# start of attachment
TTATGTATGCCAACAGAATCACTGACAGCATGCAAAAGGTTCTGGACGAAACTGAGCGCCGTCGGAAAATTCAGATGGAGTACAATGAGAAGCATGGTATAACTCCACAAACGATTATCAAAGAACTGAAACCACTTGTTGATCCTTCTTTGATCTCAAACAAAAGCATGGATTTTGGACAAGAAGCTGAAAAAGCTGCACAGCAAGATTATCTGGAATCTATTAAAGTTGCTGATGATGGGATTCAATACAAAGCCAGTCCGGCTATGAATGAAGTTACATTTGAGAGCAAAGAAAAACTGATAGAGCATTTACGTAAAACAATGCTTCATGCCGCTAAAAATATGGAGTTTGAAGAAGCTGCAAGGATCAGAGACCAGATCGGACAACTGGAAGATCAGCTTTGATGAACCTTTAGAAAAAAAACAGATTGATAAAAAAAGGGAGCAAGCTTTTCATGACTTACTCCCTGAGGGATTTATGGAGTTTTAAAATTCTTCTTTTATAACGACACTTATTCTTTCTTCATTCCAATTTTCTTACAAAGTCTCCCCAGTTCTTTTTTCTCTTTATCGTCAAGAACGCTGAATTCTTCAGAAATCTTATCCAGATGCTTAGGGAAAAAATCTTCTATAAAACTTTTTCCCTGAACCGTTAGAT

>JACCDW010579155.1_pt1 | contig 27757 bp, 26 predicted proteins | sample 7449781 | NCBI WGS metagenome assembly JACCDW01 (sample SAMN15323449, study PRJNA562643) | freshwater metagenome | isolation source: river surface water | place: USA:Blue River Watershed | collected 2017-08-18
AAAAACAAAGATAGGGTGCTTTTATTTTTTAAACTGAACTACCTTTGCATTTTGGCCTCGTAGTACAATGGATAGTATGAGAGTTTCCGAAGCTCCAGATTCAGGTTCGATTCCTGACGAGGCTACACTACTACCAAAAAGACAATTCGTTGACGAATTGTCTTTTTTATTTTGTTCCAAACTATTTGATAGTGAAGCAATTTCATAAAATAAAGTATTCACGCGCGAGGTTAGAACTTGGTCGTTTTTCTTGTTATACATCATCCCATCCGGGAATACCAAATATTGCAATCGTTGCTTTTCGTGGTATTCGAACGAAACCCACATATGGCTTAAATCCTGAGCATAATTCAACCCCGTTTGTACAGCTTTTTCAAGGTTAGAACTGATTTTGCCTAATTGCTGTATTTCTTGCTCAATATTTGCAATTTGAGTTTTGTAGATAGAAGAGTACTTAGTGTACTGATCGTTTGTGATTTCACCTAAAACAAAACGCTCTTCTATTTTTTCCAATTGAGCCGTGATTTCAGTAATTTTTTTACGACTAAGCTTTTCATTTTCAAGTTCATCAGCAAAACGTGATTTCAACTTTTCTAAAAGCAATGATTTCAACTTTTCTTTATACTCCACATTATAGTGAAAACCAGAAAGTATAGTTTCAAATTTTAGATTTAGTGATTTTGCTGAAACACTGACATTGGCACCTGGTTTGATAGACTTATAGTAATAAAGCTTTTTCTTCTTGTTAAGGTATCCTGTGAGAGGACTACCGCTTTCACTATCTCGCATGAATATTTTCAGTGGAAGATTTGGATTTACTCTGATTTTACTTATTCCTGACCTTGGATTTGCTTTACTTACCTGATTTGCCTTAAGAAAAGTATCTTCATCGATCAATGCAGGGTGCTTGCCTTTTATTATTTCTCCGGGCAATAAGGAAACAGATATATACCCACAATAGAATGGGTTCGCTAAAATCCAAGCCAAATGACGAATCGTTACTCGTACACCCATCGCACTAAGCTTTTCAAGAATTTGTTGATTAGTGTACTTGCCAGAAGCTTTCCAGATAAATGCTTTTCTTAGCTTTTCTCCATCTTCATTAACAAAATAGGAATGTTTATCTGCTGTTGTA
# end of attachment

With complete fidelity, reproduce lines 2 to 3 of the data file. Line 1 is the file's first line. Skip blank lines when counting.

>JACCDW010579155.1_pt1 | contig 27757 bp, 26 predicted proteins | sample 7449781 | NCBI WGS metagenome assembly JACCDW01 (sample SAMN15323449, study PRJNA562643) | freshwater metagenome | isolation source: river surface water | place: USA:Blue River Watershed | collected 2017-08-18
AAAAACAAAGATAGGGTGCTTTTATTTTTTAAACTGAACTACCTTTGCATTTTGGCCTCGTAGTACAATGGATAGTATGAGAGTTTCCGAAGCTCCAGATTCAGGTTCGATTCCTGACGAGGCTACACTACTACCAAAAAGACAATTCGTTGACGAATTGTCTTTTTTATTTTGTTCCAAACTATTTGATAGTGAAGCAATTTCATAAAATAAAGTATTCACGCGCGAGGTTAGAACTTGGTCGTTTTTCTTGTTATACATCATCCCATCCGGGAATACCAAATATTGCAATCGTTGCTTTTCGTGGTATTCGAACGAAACCCACATATGGCTTAAATCCTGAGCATAATTCAACCCCGTTTGTACAGCTTTTTCAAGGTTAGAACTGATTTTGCCTAATTGCTGTATTTCTTGCTCAATATTTGCAATTTGAGTTTTGTAGATAGAAGAGTACTTAGTGTACTGATCGTTTGTGATTTCACCTAAAACAAAACGCTCTTCTATTTTTTCCAATTGAGCCGTGATTTCAGTAATTTTTTTACGACTAAGCTTTTCATTTTCAAGTTCATCAGCAAAACGTGATTTCAACTTTTCTAAAAGCAATGATTTCAACTTTTCTTTATACTCCACATTATAGTGAAAACCAGAAAGTATAGTTTCAAATTTTAGATTTAGTGATTTTGCTGAAACACTGACATTGGCACCTGGTTTGATAGACTTATAGTAATAAAGCTTTTTCTTCTTGTTAAGGTATCCTGTGAGAGGACTACCGCTTTCACTATCTCGCATGAATATTTTCAGTGGAAGATTTGGATTTACTCTGATTTTACTTATTCCTGACCTTGGATTTGCTTTACTTACCTGATTTGCCTTAAGAAAAGTATCTTCATCGATCAATGCAGGGTGCTTGCCTTTTATTATTTCTCCGGGCAATAAGGAAACAGATATATACCCACAATAGAATGGGTTCGCTAAAATCCAAGCCAAATGACGAATCGTTACTCGTACACCCATCGCACTAAGCTTTTCAAGAATTTGTTGATTAGTGTACTTGCCAGAAGCTTTCCAGATAAATGCTTTTCTTAGCTTTTCTCCATCTTCATTAACAAAATAGGAATGTTTATCTGCTGTTGTA